India's Akash Missile Capable Of Kill At 30-Meter Altitude; Finds Takers Abroad Too
Indian Army has inducted its first Akash Surface-To-Air Missile System that boasts of a kill range as low as 30 meters in altitude. The first regiment of the Akash missiles will be deployed at the Amritsar airfield in Punjab along the borders with Pakistan.
It has also found takers among friendly foreign nations such as Thailand and Belarus, which have shown and expressed interest in acquiring the Akash missile system.
Akash is now being produced, after over two decades of Defense Research and Development Organisation (DRDO) work, with contribution from 61 Indian public and private sector companies. Among them are Bharat Dynamics Limited (BDL), Bharat Electronics Limited (BEL), BEML, Midhani, Electronics Corporation of India Limited (ECIL), Ordnance Factory Board, Tata Power SED, L&T, TAL and Balchand Industries.
The missile system's keys were received by Army chief General Dalbir Singh on May 5, 2015 here from BDL Chairman and Managing Director V.Udaya Bhaskar to mark its formal induction. Singh handed over the keys to Army Air Defense Director General Lieutenant General V.K.Saxena, in the presence of BEL Chairman and Managing Director S.K.Sharma and DRDO's Director General Missiles and Strategic Systems V.G.Sekaran.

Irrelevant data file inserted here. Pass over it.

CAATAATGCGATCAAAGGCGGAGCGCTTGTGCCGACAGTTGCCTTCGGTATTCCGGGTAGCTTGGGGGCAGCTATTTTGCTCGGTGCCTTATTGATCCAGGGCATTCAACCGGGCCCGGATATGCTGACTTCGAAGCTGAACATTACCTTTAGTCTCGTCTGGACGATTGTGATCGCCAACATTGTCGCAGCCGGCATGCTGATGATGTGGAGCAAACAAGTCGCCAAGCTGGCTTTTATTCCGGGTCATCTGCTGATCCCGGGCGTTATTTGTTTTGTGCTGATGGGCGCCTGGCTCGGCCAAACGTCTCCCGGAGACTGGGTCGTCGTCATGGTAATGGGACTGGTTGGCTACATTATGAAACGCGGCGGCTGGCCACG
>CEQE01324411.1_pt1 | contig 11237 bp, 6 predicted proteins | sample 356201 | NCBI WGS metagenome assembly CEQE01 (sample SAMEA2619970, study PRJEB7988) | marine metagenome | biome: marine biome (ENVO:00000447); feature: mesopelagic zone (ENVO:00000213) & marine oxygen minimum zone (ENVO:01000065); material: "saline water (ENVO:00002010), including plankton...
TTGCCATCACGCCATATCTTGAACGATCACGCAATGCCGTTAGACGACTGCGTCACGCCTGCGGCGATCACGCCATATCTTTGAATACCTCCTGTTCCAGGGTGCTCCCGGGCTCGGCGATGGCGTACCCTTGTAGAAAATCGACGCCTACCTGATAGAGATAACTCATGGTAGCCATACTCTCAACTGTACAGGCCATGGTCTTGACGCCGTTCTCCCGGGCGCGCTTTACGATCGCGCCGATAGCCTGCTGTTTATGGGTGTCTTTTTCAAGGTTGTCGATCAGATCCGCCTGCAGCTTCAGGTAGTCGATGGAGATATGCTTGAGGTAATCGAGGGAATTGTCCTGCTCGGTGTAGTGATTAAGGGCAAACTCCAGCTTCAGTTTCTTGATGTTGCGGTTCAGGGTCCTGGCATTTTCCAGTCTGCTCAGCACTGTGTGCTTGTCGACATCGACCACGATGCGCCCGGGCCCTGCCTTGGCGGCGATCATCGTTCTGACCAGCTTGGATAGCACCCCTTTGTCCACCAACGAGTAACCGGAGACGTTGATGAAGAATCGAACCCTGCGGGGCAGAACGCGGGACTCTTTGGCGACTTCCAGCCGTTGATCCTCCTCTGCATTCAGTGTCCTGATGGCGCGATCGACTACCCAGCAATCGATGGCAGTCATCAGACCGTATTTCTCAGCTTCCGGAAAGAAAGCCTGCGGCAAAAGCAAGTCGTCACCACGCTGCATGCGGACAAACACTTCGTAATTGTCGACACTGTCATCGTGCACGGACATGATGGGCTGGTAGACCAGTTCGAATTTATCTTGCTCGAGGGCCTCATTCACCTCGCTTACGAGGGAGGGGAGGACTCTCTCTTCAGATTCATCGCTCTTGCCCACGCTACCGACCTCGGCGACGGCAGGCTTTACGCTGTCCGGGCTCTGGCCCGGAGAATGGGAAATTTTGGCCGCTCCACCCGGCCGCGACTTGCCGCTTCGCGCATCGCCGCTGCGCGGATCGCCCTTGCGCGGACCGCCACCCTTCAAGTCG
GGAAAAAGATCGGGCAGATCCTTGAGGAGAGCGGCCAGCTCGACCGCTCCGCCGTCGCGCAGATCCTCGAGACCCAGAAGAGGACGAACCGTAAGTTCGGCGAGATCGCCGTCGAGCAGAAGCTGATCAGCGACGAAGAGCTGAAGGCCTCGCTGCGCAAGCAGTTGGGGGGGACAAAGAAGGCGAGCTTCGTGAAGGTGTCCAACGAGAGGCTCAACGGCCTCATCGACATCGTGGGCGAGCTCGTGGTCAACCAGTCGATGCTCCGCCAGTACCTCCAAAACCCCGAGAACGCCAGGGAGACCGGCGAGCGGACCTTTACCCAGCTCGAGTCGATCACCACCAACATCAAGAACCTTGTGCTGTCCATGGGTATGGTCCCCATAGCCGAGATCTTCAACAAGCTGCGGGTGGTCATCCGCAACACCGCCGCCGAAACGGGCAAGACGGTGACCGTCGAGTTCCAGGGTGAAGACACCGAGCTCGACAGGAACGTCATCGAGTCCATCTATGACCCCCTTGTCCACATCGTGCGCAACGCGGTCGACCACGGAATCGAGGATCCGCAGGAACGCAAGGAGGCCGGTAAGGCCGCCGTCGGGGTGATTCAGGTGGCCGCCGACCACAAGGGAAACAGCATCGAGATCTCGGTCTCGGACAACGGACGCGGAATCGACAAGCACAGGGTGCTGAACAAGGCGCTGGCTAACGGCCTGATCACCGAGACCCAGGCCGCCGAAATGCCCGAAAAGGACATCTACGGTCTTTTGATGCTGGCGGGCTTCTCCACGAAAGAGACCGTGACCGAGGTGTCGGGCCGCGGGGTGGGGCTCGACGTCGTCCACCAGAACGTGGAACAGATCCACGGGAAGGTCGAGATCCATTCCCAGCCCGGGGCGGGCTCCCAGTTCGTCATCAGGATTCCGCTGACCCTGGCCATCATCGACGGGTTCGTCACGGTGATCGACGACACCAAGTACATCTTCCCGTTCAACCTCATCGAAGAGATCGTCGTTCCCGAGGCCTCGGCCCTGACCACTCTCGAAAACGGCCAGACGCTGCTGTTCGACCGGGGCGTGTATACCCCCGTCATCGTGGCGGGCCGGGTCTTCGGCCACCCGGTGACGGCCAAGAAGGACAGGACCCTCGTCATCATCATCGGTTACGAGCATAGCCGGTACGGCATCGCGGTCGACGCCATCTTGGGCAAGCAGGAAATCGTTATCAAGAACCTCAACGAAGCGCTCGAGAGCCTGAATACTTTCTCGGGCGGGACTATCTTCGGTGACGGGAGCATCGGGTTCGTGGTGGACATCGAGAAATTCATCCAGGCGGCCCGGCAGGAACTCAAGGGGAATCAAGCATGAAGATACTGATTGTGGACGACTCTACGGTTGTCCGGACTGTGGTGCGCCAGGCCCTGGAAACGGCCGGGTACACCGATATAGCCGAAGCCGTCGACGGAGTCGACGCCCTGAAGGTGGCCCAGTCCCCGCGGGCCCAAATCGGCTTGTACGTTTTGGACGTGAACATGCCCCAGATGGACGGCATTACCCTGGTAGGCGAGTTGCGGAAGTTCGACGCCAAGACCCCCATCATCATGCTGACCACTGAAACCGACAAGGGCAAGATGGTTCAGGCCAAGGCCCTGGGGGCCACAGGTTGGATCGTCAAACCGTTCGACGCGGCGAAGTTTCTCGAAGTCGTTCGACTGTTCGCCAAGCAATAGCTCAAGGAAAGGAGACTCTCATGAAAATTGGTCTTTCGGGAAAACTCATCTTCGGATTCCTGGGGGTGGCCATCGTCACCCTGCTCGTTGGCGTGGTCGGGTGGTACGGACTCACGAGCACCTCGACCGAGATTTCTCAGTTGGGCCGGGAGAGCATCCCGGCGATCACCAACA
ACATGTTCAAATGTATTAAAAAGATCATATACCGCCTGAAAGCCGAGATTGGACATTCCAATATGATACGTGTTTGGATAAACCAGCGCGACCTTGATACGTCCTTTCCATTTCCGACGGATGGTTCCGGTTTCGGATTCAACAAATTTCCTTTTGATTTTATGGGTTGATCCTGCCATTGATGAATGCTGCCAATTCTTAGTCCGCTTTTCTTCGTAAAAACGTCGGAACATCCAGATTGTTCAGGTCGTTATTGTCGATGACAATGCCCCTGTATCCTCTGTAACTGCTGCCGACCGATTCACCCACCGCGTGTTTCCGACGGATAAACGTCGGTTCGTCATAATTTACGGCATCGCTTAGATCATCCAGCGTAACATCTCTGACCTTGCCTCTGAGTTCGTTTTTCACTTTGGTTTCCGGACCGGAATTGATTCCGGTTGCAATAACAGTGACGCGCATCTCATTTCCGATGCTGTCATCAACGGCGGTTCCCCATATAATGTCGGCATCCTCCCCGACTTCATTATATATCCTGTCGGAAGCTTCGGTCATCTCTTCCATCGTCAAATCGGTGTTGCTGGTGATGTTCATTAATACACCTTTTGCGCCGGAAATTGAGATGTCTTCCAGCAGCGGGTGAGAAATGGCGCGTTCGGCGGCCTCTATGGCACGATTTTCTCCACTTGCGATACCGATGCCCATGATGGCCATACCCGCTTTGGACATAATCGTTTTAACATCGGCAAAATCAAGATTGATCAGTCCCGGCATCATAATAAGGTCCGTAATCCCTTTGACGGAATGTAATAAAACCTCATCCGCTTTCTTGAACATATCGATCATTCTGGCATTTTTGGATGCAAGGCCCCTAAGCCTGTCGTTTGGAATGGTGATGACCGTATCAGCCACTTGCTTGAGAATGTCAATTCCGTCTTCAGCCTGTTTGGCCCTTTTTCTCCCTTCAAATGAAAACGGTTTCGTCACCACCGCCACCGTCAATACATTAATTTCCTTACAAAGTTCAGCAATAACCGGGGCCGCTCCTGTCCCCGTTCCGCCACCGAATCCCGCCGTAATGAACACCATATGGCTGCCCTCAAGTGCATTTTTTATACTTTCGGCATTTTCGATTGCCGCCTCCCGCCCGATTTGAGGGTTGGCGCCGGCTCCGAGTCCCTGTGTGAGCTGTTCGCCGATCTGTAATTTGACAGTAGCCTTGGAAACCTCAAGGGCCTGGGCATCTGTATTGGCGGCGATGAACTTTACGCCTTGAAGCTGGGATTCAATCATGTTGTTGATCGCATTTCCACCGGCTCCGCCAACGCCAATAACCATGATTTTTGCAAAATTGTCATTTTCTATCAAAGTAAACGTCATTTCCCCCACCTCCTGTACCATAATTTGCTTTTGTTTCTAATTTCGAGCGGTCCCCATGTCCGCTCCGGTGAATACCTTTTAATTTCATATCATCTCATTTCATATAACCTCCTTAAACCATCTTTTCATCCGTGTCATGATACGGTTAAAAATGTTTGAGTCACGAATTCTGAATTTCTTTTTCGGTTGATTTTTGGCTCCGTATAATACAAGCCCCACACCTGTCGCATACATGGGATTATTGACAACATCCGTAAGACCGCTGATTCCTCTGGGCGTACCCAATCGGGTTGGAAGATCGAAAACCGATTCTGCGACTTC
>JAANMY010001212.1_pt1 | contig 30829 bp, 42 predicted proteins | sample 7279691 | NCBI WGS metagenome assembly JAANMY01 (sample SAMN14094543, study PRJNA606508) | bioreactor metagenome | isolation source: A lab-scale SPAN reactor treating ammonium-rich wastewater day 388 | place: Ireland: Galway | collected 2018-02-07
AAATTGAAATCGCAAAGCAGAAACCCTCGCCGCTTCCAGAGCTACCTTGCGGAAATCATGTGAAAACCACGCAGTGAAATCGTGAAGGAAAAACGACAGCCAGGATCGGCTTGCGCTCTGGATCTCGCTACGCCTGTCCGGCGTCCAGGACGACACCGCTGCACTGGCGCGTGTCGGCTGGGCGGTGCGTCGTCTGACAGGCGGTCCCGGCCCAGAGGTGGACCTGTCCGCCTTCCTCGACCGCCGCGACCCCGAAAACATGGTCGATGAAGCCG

"Akash's distinction is its kill range.
It is designed to kill adversaries at an altitude as low as 30 meters to as high as 18 to 20 km," Udaya Bhaskar said at the event.
The all-weather missile, enjoying high immunity against active and passive jamming, can target multiple threats from helicopters, combat planes and unmanned aerial vehicles. The fully automatic system is easily adaptable to existing and futuristic air defense environment and is highly mobile by road and rail system for quick mobilization and deployment.
Akash, with an inbuilt 'Identification Friend or Foe' safety features, was designed by Defense Research and Development Organisation (DRDO) as part of the Integrated Guided Missile Development Program. India has already successfully developed, produced and deployed the air force version of Akash. Taking off from that experience, it re-engineered the missile to meet the qualitative requirements of the Army for a surface-to-air missile system.